Meet Dr Jyoti Lamba, the woman behind Gujarat’s toilet revolution



Spearheading a social revolution, Dr. Lamba is educating the people of Gujarat about the importance of hygienic toilets, and she made around 6000 toilets in her place

What are the major problems that hamper the growth of Indian society? One may say, economic inequality, or lack of education. Both answers are right in their own way. But when we ask this question to Dr Jyoti Lamba, a professor at Ahmadabad University, she will say, lack of access to basic infrastructure, especially hygienic toilets.  Dr Jyoti Lamba is the one who is primarily the woman behind the toilet revolution in Gujarat.

Dr. Lamba is on a mission to make awareness among the people of Gujarat about the importance of hygienic toilets, and she made around 6000 toilets in her place. The story of this real humanitarian is so inspiring and motivating. Here goes the story of her committed social service in her own words appeared on the Facebook page of Humans Of Amdavad

“Since last three decades, I am a professor at one of the most prestigious University in the city. Teaching and interacting with students is something which has always made me happy and my life also used revolve around them, until Gandhi Padyatra happened to me in the year 2013. Our university had organised a Gandhi Padyatra where students and faculties visit villages and understand about their problems. During the visit to different villages, I realized that villagers don’t have toilets in the villages and women are the most affected.

Women have to wait till evening, until it gets dark to go for loo and this really saddened me. Once we were back from the trip, our Vice Chancellor Dr Sudarshan Iyengar called and asked me to start a project of building toilets in the villages. This was a huge opportunity to serve my Nation and be a part of making my mother earth clean so I immediately agreed. In January, 2013, I started my journey of educating and encouraging villagers of Gujarat to build toilet in their homes. Villages were in a big mess and no one was ready to build toilets and as a woman it was tough for me to explain the male villagers about the benefits of having a toilet in their house.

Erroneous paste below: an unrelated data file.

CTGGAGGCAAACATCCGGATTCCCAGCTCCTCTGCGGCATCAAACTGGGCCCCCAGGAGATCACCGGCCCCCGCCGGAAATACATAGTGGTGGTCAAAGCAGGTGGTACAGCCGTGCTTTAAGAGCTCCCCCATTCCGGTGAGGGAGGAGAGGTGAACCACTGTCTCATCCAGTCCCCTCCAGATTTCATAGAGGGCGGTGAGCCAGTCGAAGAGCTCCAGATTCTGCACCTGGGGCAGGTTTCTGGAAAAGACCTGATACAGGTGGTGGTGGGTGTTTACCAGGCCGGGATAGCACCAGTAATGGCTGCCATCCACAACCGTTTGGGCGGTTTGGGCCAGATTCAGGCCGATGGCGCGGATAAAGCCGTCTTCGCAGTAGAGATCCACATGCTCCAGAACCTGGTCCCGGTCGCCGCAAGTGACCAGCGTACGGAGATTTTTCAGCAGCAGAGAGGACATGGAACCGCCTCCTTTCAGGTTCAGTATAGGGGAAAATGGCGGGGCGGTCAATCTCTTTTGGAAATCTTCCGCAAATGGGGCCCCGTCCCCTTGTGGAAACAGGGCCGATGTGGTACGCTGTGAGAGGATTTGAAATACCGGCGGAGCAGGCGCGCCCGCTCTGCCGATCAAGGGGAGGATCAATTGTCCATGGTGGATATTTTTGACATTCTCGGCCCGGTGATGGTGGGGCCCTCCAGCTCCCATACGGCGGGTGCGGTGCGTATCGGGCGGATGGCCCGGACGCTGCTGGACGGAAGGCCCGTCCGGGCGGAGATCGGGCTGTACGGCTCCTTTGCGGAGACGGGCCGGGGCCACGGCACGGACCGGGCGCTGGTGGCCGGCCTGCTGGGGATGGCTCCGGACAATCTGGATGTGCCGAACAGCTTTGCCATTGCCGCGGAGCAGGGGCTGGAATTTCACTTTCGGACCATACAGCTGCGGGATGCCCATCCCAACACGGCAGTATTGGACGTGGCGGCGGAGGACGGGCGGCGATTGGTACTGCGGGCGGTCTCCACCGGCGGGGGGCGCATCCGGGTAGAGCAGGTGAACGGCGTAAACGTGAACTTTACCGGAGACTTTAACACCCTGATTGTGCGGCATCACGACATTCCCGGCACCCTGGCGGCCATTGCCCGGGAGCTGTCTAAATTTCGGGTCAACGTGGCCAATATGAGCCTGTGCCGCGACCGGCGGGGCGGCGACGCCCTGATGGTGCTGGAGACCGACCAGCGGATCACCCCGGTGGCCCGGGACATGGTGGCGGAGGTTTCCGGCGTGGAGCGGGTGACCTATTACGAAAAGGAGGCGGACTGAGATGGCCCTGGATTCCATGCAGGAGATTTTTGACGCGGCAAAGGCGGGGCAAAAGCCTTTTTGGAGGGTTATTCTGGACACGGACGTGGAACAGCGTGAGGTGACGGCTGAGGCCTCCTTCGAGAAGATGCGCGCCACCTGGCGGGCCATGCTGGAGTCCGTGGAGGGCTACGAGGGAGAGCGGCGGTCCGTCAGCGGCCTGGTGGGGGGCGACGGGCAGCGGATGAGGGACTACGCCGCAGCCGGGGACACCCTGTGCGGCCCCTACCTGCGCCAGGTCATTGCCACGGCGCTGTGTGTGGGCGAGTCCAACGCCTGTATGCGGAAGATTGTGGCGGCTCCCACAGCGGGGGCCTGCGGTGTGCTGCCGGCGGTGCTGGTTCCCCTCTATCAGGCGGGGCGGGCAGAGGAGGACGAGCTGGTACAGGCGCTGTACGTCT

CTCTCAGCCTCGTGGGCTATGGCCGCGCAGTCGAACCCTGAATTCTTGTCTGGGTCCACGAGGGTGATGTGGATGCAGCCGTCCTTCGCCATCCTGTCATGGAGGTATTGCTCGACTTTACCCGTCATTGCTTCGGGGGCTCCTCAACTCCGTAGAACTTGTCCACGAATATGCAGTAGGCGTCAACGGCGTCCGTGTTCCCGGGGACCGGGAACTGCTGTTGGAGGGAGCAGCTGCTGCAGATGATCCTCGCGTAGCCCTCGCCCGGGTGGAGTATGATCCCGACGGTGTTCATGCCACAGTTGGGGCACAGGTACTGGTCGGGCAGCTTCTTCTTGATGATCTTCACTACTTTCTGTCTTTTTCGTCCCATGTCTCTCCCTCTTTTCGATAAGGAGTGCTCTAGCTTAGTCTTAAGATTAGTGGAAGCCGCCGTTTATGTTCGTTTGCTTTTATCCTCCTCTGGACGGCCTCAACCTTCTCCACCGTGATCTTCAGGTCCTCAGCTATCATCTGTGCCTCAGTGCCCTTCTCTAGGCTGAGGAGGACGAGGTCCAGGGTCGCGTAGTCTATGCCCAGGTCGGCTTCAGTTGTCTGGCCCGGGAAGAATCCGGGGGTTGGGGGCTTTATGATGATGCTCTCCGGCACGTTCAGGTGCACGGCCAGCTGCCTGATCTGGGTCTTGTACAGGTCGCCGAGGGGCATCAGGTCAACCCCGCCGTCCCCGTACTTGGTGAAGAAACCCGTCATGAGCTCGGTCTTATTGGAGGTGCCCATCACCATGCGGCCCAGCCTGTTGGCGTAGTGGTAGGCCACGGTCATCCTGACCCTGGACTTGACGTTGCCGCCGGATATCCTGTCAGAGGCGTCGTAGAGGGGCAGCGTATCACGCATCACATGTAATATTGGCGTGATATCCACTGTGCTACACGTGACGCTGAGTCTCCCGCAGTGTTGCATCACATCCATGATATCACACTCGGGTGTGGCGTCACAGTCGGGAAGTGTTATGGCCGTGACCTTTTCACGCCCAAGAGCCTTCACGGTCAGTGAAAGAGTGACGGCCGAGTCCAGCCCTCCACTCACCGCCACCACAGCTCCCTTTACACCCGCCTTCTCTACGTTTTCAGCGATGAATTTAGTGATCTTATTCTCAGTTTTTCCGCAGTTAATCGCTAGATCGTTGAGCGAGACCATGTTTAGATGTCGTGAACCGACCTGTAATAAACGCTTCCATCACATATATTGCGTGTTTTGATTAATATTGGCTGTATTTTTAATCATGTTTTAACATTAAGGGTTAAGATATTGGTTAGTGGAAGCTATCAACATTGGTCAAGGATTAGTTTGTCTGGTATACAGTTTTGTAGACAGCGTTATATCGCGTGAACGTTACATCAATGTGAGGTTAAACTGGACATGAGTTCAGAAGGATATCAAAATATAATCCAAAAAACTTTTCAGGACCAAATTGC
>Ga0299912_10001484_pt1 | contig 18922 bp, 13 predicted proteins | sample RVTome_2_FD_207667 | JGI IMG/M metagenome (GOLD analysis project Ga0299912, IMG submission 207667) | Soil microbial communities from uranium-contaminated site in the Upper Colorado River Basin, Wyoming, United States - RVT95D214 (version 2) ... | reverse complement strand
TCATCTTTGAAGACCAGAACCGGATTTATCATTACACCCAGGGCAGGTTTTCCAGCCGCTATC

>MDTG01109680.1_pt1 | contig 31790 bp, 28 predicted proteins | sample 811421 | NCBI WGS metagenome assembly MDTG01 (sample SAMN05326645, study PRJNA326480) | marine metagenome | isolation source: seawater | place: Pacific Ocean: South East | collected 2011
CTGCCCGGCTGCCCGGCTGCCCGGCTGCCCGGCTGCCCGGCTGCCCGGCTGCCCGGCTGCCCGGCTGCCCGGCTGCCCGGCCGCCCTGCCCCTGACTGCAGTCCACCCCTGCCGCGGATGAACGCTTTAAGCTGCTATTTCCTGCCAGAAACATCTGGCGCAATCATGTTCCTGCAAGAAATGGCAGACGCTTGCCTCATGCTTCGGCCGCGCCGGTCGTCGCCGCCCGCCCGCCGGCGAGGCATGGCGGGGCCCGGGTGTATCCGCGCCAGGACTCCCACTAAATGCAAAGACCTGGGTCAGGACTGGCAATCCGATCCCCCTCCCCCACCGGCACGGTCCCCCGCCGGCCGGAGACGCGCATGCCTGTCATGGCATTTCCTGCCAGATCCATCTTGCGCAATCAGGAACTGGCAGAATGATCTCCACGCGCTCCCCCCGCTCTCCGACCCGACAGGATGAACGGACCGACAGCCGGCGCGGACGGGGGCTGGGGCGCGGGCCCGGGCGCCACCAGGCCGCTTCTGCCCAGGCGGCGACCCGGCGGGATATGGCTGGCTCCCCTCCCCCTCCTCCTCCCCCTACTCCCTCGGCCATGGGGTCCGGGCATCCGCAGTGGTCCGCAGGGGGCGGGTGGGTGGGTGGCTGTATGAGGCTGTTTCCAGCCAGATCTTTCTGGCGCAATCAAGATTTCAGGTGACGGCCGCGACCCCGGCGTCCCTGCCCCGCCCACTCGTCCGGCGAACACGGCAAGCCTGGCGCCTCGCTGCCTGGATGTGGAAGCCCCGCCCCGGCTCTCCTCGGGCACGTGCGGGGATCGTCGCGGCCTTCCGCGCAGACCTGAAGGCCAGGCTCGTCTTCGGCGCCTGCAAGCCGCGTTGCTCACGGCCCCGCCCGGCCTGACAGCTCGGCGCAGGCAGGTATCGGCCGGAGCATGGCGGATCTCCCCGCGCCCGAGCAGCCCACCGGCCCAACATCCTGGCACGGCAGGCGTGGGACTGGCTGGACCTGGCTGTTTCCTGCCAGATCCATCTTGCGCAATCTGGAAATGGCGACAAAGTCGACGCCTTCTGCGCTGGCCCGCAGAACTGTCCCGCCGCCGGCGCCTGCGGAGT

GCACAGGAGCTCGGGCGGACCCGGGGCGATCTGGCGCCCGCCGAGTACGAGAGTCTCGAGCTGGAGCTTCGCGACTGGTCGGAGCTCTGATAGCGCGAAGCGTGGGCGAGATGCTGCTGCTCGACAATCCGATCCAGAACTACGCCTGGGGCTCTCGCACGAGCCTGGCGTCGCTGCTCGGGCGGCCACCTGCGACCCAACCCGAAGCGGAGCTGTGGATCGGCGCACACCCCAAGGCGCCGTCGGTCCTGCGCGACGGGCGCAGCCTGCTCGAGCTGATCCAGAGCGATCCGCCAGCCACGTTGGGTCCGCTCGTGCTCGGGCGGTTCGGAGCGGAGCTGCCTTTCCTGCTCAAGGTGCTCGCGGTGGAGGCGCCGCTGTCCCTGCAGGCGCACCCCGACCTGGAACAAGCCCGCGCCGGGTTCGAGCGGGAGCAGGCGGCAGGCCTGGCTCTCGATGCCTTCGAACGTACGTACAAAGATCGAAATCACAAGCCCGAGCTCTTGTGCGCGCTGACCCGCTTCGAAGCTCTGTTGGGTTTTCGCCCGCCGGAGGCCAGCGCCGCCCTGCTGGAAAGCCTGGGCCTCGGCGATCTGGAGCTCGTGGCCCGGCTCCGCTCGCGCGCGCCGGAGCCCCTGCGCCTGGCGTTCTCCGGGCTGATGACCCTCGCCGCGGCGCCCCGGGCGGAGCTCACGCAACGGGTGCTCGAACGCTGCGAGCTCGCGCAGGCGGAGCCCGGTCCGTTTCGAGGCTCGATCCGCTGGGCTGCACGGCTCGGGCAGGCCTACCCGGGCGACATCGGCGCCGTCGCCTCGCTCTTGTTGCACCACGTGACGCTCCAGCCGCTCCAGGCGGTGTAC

It took me seven months to convince villagers to build toilets under the Government Program. It has been 4 years since I have been doing this work without taking a day off and so far, I have helped build 6000 toilets in 34 villages of Gujarat. I have helped build toilets in those villages where there wasn’t a single toilet since Independence. In many villages, I also kept competition stating those who will build toilets will get prize from me. I buy such prizes from my own savings by cutting down my personal expenses.

There have been people who have laughed at me saying look how lower work this professor is doing, but that doesn’t stop me because for them it might be lower work but for me it’s an opportunity to serve my Nation. I can’t thank enough to our Prime Minister for boosting this campaign and making it our National Agenda due to which I am able to encourage more and more villagers to build toilets in their home.


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